A while ago I was reading a collection of articles by Karl Theodor Weigel. The man speaks about folkloristic habbits and symbolism that goes back to the prechristian religion. He gives symbols representing the years, such as I have shown you in my article “Odhinn, God of the year”. Towards the end there is an image of a Christmas-bread from Lauterbach Hessen, Germany (left) “that strongly reminds of the god in the wheel, in the course of the year”. That is the same symbolism as that I gave to Odin with his two arms on the hips. The Christmas bread made me think of the famous statue of Freya with a gigantic necklase, her Brisingamen, around her neck. Freya as Goddess of the year, not such a strange idea, because she is connected to fertility and therefor the cycle of the crops, death and rebirth, the changing seasons and thus the year. So might this be the reason that the Brisingamen has such enormous propertions? Let us see what is said about the Brisingamen.
The Brisingamen was fabricated by dwarves, known as the Brisingen. According to the Sörla þáttr, Freya wanted to have it so badly that she slept with each of the dwarves. Odin (whose mistress she is in this story) gets so angry that he has Loki steal the necklase. Loki also steals it in the Húsdrápa and in this case Freya gets it back with the help of Heimdall. But what is the function of this gem? Some sources say that the necklase makes Freya irresistible to men; other sources say that it gives Freya magic powers; I even read that it protects Freya from the total demise of Ragnarök; maybe the Brisingamen refers to the zodiac, or the (course of the) sun, because it is very explicitly made of gold.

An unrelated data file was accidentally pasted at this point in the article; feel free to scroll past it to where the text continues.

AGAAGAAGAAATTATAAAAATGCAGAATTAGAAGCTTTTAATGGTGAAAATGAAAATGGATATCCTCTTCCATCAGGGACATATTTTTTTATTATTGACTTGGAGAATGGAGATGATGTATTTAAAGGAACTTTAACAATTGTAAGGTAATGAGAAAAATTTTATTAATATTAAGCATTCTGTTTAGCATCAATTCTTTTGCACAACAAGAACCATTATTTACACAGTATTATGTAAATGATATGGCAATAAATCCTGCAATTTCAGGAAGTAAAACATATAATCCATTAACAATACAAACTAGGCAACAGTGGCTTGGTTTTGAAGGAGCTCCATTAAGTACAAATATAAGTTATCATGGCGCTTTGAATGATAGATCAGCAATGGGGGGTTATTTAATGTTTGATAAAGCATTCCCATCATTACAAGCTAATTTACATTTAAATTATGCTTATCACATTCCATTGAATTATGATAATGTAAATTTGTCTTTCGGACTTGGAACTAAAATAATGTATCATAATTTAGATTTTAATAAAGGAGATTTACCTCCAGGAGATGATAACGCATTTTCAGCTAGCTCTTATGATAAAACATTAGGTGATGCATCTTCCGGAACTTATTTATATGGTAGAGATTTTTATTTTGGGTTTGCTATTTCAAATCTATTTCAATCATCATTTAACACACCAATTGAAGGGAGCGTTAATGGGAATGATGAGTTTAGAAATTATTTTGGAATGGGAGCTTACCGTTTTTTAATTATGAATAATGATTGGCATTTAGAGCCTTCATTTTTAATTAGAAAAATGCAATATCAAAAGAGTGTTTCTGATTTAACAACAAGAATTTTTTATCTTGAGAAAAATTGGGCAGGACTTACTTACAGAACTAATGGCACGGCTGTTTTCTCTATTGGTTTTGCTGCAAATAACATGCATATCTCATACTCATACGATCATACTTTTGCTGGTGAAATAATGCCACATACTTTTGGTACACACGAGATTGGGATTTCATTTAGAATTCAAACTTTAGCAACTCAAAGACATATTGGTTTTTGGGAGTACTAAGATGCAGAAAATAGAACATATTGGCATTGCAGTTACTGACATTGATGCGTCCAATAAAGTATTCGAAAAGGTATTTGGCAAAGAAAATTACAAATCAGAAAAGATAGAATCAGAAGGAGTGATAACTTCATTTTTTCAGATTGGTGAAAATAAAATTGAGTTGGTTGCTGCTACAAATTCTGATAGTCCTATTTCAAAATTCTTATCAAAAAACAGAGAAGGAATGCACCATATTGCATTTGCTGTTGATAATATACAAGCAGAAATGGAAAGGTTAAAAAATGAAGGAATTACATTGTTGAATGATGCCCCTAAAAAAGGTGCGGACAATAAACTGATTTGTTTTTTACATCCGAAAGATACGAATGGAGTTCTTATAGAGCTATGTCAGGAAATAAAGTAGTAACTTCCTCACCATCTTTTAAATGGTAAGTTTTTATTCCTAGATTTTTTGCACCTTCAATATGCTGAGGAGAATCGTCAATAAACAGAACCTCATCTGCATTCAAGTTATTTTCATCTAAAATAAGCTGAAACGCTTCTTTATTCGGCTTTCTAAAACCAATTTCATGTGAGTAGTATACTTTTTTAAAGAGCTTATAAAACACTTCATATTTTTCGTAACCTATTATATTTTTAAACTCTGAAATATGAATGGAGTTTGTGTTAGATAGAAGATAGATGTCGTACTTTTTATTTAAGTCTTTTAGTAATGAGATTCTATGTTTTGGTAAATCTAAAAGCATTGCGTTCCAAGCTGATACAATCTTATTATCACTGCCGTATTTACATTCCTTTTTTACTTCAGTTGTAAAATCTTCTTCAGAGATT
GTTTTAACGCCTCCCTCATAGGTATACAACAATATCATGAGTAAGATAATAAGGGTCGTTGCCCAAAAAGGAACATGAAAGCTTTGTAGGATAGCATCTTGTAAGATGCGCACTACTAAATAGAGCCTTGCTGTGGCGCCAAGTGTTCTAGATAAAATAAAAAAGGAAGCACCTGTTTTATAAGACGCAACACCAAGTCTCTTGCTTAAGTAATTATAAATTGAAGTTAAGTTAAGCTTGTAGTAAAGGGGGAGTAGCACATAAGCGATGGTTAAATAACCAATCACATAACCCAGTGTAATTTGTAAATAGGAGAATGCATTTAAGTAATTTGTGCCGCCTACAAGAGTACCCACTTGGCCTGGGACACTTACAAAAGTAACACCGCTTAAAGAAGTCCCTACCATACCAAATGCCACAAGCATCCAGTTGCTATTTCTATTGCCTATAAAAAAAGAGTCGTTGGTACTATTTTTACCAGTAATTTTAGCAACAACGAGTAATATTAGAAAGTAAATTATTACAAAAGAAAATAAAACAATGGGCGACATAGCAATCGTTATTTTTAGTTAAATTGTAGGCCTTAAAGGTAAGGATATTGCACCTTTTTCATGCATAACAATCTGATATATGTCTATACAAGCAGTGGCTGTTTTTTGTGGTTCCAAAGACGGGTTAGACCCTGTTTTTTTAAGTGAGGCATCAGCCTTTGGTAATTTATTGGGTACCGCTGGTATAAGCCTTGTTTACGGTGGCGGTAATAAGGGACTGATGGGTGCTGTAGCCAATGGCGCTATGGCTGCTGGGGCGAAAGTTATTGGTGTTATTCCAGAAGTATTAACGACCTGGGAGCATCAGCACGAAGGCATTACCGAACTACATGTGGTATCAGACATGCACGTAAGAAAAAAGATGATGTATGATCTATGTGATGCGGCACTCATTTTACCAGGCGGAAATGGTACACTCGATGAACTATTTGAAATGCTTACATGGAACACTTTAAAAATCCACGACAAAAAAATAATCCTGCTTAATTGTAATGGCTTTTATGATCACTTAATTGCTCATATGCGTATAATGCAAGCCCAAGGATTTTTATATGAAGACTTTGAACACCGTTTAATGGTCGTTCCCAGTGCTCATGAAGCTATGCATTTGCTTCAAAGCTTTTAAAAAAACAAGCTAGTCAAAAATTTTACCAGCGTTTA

It seems that the old texts do not give a function for the Brisingamen, but it plays a very notable role in the Thrymskvida, the story of the theft of Thor’s hammer. Thor misses his hammer, Loki (using Freya’s falcon wings) finds out that the giant Thrym has it and he only wants to give it back in trade of Freya herself. When Loki and Thor tell this to her, Freya gets so angry that her necklase bursts. Nonetheless, when Heimdall proposes that Thor himself should go to Thrym disguised as Freya, his is able to wear the necklase.
Two elements of this story show that the Brisingamen is an inseparable part of Freya: it bursts when she gets angry and even Thor looks like Freya only when he wears the necklase. Maybe the Brisingamen is Freya, is fertility, is the course of the year and this is why Freya, like the German Christmas bread, is almost entirely surrounded by it (it ends by her neck to give the idea of a necklase).
Somehow it seems that all Gods of the Norse tripartite have something to do with the year and with fertility, a triplicity for sure!